At Suppers, we interpret the high rates of obesity, diabetes, learning issues, etc. as the logical consequence of a collision course. The collision is between our bodies – designed by thousands of years of evolutionary pressure for feast and famine, hard work, and a pure environment – with our lifestyle, characterized by plentiful junk food and substances, lack of physical activity, and an increasingly toxic environment.

Alcoholism, Type 2 diabetes, and obesity are particularly tight health relatives. They all respond well to good nutrition and improved carbohydrate metabolism. Estimates by nutritional psychologists of the percentage of late stage alcoholics who develop blood sugar regulation problems vary, but typically indicate a majority. Of course, Type II diabetes itself is defined by the body’s loss of capacity to regulate blood sugar through appropriate insulin responses. And concerns about obesity, now epidemic among American children, have prompted the Centers for Disease Control to estimate that one out of three American children will become diabetic in their lifetimes.

At the time of this writing, the figure is one of two for Hispanic children, and African Americans are in between. The fastest growing subgroup of the population to be diagnosed with Type 2 diabetes –- once a disease of the aged -- is Hispanic men in their 30s. Native Americans also have extremely high incidence of both alcoholism and diabetes, now the fastest growing disease on the planet. Let’s take a closer look at these people.

Thinking like a “nutritional anthropologist,” the first few generations exposed to the Western way of life are the first guinea pigs for their population. The first generation exposed suffers the consequences of new and refined food and relative physical inactivity in addition to the social and economic disadvantages of being the newcomers to the culture.

Take the example of a Central American immigrant who finds himself working in an American city. For all previous generations, his ancestors subsisted on whatever nature and their own labors could provide: water, whole plant-based foods, and meats that required much physical labor to gather or produce. Nature ensured that their bodies were designed to survive famine and hard conditions.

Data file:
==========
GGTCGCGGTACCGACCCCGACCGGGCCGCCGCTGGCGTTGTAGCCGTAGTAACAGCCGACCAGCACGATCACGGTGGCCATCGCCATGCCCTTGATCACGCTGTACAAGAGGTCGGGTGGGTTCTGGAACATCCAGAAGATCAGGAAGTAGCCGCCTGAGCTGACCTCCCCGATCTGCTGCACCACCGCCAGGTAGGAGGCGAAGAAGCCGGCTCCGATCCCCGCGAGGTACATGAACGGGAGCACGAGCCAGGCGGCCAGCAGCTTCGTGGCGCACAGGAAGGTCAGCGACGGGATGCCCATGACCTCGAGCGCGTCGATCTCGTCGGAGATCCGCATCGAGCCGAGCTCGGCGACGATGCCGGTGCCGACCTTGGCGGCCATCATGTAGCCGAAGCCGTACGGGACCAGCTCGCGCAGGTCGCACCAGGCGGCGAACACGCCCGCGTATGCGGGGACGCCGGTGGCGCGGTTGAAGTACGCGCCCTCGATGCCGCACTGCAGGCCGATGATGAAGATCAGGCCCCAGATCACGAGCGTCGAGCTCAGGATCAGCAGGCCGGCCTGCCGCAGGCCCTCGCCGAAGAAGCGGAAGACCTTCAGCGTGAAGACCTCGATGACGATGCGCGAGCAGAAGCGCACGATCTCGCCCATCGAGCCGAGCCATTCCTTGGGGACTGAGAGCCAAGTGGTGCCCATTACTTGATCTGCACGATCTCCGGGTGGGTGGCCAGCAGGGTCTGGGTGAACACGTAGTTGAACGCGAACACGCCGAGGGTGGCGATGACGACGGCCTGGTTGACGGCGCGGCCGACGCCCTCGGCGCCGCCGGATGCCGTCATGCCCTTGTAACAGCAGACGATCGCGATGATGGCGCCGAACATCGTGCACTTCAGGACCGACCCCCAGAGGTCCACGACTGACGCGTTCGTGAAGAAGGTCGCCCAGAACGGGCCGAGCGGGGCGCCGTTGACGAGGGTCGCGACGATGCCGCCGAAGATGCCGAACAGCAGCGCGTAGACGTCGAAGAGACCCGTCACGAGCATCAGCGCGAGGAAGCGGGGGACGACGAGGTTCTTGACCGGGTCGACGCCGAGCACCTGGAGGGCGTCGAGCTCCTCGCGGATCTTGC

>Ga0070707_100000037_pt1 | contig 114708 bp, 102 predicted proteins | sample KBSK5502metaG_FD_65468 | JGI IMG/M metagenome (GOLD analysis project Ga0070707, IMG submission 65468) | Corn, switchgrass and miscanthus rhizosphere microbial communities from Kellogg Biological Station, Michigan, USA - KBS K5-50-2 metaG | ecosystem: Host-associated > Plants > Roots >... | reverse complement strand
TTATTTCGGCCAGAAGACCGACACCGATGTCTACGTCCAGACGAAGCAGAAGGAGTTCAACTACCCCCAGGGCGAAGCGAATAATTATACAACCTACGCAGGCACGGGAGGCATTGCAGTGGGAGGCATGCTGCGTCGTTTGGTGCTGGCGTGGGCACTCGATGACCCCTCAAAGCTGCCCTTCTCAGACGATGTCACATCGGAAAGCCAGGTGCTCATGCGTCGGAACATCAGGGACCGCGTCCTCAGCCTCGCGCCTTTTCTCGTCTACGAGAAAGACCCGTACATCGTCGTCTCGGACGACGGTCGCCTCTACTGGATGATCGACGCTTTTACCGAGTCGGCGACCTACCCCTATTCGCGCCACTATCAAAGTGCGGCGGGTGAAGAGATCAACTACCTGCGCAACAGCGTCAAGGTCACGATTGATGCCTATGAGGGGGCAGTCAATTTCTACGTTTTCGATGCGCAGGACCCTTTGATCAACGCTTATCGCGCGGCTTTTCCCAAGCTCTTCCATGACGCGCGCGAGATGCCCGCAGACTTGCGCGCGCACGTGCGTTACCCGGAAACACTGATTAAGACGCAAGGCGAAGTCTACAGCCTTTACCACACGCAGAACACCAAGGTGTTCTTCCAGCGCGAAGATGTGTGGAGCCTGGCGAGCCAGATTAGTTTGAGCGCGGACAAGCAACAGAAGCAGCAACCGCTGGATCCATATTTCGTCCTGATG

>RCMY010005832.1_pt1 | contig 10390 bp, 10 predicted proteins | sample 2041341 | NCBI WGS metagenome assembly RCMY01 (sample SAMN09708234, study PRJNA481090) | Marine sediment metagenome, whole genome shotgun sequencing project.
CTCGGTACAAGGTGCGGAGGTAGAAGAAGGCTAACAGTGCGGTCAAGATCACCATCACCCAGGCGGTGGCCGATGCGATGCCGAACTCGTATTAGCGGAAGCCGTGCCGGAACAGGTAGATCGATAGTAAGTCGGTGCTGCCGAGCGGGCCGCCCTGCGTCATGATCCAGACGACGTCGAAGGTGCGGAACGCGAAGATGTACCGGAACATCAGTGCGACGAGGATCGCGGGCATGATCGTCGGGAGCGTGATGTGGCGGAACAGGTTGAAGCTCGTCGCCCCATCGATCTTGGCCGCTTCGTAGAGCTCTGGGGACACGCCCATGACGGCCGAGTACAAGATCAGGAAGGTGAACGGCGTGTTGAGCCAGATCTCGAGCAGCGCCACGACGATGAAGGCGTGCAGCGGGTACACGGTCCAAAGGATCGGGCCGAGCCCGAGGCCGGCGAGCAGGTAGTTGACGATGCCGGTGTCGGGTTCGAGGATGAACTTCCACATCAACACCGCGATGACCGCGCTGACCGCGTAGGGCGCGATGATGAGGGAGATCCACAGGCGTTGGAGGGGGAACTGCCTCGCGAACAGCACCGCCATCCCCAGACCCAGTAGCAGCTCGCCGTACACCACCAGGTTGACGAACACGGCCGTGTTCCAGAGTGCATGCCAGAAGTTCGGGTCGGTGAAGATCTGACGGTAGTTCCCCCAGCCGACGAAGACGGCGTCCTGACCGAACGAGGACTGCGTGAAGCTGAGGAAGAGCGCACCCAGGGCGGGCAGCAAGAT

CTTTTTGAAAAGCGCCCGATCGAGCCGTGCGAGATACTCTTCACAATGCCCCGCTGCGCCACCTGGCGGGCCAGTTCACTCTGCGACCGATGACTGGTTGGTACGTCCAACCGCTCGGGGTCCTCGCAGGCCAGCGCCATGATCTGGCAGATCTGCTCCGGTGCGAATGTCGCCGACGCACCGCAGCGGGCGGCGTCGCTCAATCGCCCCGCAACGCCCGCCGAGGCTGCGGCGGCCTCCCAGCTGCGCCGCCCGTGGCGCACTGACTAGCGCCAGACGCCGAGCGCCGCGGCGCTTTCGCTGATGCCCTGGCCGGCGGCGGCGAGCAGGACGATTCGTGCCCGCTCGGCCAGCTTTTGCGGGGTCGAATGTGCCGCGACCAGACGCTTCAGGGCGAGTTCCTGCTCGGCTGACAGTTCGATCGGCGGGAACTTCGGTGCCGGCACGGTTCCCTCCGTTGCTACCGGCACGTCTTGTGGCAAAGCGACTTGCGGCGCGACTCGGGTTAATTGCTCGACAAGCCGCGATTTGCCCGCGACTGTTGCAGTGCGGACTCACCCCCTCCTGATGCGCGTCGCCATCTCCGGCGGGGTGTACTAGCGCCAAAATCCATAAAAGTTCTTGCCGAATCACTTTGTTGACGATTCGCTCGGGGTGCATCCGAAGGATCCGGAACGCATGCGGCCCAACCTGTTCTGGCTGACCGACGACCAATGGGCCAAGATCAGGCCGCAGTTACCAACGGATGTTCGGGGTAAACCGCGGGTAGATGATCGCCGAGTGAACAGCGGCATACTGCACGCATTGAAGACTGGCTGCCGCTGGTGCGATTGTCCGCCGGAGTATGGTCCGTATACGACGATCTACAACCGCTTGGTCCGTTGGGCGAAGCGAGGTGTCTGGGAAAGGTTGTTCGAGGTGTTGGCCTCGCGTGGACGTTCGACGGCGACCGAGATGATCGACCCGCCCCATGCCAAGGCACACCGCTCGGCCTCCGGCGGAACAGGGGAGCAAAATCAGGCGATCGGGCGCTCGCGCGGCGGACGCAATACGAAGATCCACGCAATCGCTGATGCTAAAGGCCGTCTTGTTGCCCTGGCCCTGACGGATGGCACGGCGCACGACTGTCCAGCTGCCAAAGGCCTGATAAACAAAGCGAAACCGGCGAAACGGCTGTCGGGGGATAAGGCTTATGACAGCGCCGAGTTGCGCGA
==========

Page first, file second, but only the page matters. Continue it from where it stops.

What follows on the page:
Then one of their sons arrives in a strange and stressful American city where, suddenly, food is cheap and plentiful, and his diet is composed of new and highly refined ingredients. What might be the consequence?

The consequence is exactly what we are seeing: high rates of diabetes, obesity, and alcoholism. His body is, in a sense, ancient. It is crafted by survival pressures in his native land for the conditions in his native land. But he is the first generation to suffer the full blow of the consequences of the modern diet and lifestyle, unlike European Americans, who have been exposed to these ingredients and refining processes for many generations. In that population, natural pressures had already started to weed out people who developed blood sugar problems. Before there were blood sugar medications, they were doomed. That first generation of Central Americans suffers the greatest consequences of the collision course between the ancient bodies of their people and the modern diet and lifestyle.

Add to the immigrant’s plight that he is poor, living in a neighborhood with lots of booze and fast food and inadequate grocery stores, and stressed. Add to his plight that junk carbohydrates are cheap, plentiful, and more addictive than whole foods, and the consequences of the collision course are reinforced: diabetes, obesity, and problems with alcohol, depression, anxiety and often learning issues.

The same scenario applies to any group whose members arrive in the land of plenty in ancient bodies designed by the simple diets and challenging physical conditions of their biological homeland. Similarly, in cultures to which western junk food and lazy-making conveniences have recently been imported, the younger generation is less active and fatter than the older generations who grew up on hard work and limited but pure whole food. We see that now in India, with a rising middle class and skyrocketing rates of diabetes to go with it.

There is no such thing as a genetic epidemic. There is only genetic vulnerability and how it combines with all the other circumstances. The rest is accounted for through our habits and the culture in which we form these habits. The solution lies in creating a culture that supports our basic biological need for wholesome food and meaningful physical activity and our basic human need for healthy connections.

At Suppers, our understanding is that the incidence of preventable disease in the health relatives of blood sugar regulation and mood chemistry will not improve until the individuals, families, and culture meet these most basic human needs. Our understanding is that the turnaround will require large-scale application of addictions model strategies that include the physical body in the healing equation. We call our method “nutritional harm reduction”; and our forum for making these changes is the family tables of Suppers.